Duddon Mosses NNR

Introduction

Duddon Mosses is a lowland rasied bog, which is rich in wildlife with adders, lizards, cottongrass, bog asphodel, and notably, the rare moss Sphagnum pulchrum among the species here. The peat in this lowland raised bog is thought to be around 7,000 years old and up to 6 m deep.

Striking views can be enjoyed of the Lakeland fells.

Description

Duddon Mosses has been shaped over thousands of years, created during the last Ice Ace after which estuarine clays were deposited across the coastal plain. High rainfall led to the establishment of shallow lakes and a change in vegetation from fens and wet woodland to bog, with the establishment of Sphagnum moss populations leading to peat formation over the last 7,000 years.

The site suffered extensive peat cutting for fuel on its periphery in the 18th and 19th centuries. Drainage for agriculture and forestry, has led to parts becoming too dry for Sphagnum, these areas instead now supporting heather and trees.

Restoration Delivered

EU funding since 2004 has allowed Natural England to carry out restoration work, as well as purchase more of the Mosses, so that they can be managed sympathetically.

Work on the whole has focussed on re-establishing the water table, by carrying out the following activities:

  • Drain blocking
  • Scrub removal
  • Peat reprofiling.

It is hoped in time these re-wetting techniques will enable active bog flora to re-establish and peat formation to commence.

The nature reserve is open to visitors, with a boardwalk on parts to help reduce erosion.

Biodiversity

The bog flora support a wide range of invertebrates, including the specialist bog bush cricket, which is close to its northern limit here.

Birds of prey including buzzard and barn owl hunt here, whilst summer passerines breed and feed. In addition waders and geese make use of the areas of open water in winter.

{"zoom":12,"lat":54.2612216,"lon":-3.1805342,"markers":{"0":{"lat":54.2612216,"lon":-3.1805342}}}

Project Name: Duddon Mosses NNR

Organisation / Lead partner: Natural England

Location: Broughton-in-Furness, Cumbria

Approximate area covered: 80 ha

Conservation Status: Site of Special Scientific Interest (SSSI), Special Area of Conservation (SAC), Nature Reserve (NR), National Nature Reserves(NNR)

Predominately: Lowland

Peat Habitats: Lowland raised bog

Project Type: Restoration, Management

Useful Downloads:

Dawn at Marches Mosses by Stephen Barlow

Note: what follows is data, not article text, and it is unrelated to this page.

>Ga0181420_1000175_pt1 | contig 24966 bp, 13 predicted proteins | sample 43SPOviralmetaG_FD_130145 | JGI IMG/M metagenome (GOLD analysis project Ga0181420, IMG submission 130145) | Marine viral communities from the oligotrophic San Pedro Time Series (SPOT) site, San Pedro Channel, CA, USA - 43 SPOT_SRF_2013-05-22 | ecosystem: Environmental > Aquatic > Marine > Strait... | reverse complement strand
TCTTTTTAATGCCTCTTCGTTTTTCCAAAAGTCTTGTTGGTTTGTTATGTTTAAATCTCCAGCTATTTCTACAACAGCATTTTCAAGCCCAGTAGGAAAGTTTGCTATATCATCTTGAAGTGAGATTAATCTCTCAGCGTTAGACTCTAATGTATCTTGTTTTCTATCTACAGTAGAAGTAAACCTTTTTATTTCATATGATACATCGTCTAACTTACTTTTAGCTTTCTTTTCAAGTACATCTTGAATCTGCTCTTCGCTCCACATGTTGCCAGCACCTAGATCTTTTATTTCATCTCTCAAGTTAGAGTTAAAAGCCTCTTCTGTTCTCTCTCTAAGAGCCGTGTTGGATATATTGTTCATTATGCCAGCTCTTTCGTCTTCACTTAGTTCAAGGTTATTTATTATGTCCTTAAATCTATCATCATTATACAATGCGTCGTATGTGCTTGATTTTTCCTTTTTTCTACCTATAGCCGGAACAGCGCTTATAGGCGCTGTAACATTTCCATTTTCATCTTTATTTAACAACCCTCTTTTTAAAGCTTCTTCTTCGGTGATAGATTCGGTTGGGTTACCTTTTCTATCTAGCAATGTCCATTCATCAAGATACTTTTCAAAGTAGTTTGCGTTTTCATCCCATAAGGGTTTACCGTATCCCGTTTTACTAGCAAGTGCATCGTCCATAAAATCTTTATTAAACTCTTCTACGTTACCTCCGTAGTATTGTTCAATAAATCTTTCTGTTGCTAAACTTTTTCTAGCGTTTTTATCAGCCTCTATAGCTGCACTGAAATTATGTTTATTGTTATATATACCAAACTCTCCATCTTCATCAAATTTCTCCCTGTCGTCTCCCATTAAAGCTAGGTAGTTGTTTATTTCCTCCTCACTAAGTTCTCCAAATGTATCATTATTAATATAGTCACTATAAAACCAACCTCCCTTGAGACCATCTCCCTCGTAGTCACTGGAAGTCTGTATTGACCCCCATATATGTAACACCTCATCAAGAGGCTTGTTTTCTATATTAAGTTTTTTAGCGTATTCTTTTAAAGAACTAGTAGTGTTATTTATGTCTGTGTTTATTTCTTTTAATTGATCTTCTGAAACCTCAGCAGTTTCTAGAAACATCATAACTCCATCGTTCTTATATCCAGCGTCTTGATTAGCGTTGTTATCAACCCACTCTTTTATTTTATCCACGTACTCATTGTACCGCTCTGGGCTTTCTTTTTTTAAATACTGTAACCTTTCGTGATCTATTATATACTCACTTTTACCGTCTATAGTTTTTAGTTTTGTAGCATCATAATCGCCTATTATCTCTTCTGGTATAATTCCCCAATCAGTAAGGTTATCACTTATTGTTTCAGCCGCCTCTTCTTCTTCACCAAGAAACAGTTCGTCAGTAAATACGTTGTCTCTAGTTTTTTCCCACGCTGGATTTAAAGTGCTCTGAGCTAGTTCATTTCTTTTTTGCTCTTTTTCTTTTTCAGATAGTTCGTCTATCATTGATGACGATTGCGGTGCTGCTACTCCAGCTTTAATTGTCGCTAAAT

Marches Mosses marks 30-year milestone in fight against climate change An internationally important lowland raised peat bog between England and Wales celebrates its 30th…
Virtual Peatland Pavilion
Virtual Peatland Pavilion for COP26 UNFCCCWe are delighted to launch a new dome in the Virtual Peatland Pavilion for COP26 UNFCCC.
Peat-free Horticulture: Demonstrating Success
New report shows peat-free opportunity for horticulture industry'Peat-free Horticulture – Demonstrating Success' is now the third publication in the series and was…
Peatland Pavilion at COP26
Peatland Pavilion at UNFCCC COP26 - Online Registration openThe Peatland Pavilion at UNFCCC COP26 will highlight the importance of global peatlands for the…
A virtual tour will include peatland restoration research at SRUC's Kirkton and Auchtertyre farms.
Climate solutions from peatlands to parasitesAs world leaders arrive in Glasgow for the UN Climate Change Conference (COP26), scientific experts…
Figure 2
Research reveals a quarter of Europe’s peatlands are degraded, ahead of key climate and biodiversity summitsNew research finds that 25% of Europe’s peatlands are degraded, increasing to 50% -120,000km2- when…
MFFP image
Peak District study reveals depths of carbon stored in threatened landscapesWith the UN Climate Conference (COP26) being held in Glasgow in under one months’ time, a new study…
WaterLANDS logo
WaterLANDS: New European Green Deal project launched to lead largescale restoration of European wetlandsAn ambitious project has been launched to tackle largescale restoration of Europe’s wetlands, with…
A detail from the map indicating areas of the highest carbon potential (in red) derived from the peat motion map covering the period 2016-21.  Potential carbon savings and their market value per annum are indicated for the different areas highlighted.
Satellite Map Identifies Peatland Areas where Restoration has the Greatest Carbon ImpactPeatland organisations and experts from across the globe have joined together to pledge their…
Peatland Pavilion concept
Peatland Pavilion will feature at UN Climate Change Conference (COP26)The Peatland Pavilion will provide a hub for highlighting the important role that peatlands play…
Bord na mona
United Nations recognizes major Irish Peatland Restoration initiativeDianna Kopansky of the United Nations Environment Programme has recognised the initiative led by…
GPI logo
Open call! Your opportunity to participate as a Contributing Author for the GPI’s upcoming Global Peatlands AssessmentThe Global Peatlands Initiative are currently looking for Contributing Authors (CAs) to participate…